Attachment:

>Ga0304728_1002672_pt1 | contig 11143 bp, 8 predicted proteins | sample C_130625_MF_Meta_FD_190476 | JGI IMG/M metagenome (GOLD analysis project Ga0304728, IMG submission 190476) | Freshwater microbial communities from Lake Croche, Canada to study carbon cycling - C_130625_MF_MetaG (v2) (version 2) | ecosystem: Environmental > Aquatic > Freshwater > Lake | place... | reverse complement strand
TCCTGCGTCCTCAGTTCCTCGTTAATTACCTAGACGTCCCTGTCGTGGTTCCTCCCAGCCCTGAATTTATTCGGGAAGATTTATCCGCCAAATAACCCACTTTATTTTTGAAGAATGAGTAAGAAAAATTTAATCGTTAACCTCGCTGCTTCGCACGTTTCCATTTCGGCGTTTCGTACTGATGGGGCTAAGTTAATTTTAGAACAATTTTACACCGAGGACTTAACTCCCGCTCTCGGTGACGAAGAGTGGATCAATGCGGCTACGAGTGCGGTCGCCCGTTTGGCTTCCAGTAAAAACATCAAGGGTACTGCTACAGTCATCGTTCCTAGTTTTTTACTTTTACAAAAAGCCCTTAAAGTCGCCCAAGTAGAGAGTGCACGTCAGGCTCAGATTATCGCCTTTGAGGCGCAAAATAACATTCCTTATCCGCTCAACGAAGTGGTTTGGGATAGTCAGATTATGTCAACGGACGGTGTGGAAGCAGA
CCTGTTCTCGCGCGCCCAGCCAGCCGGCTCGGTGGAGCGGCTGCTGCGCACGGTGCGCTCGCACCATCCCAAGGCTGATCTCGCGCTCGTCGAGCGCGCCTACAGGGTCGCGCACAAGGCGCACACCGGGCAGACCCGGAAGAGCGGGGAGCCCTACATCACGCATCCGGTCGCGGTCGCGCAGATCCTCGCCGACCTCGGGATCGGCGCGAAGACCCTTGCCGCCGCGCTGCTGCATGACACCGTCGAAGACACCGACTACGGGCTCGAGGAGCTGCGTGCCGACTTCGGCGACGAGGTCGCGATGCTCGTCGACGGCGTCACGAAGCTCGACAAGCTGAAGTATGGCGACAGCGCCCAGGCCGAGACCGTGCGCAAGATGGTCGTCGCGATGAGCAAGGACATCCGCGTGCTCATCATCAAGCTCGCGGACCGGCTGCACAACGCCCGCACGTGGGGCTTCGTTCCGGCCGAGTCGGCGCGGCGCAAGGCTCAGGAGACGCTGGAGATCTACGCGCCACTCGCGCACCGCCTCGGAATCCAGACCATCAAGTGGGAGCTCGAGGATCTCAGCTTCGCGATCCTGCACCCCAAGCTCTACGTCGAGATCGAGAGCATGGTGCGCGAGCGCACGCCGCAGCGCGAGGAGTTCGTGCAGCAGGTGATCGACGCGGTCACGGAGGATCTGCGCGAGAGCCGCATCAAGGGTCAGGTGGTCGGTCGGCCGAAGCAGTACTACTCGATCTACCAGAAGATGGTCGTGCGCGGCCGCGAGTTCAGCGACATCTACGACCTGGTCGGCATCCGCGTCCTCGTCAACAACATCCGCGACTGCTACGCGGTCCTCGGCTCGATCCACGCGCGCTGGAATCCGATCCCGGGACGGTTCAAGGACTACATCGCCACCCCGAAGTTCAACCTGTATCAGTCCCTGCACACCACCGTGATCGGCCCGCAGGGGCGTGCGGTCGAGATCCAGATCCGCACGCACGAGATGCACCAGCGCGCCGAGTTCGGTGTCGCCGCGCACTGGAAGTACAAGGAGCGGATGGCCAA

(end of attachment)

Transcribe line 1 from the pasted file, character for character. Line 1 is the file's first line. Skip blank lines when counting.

>Ga0304728_1002672_pt1 | contig 11143 bp, 8 predicted proteins | sample C_130625_MF_Meta_FD_190476 | JGI IMG/M metagenome (GOLD analysis project Ga0304728, IMG submission 190476) | Freshwater microbial communities from Lake Croche, Canada to study carbon cycling - C_130625_MF_MetaG (v2) (version 2) | ecosystem: Environmental > Aquatic > Freshwater > Lake | place... | reverse complement strand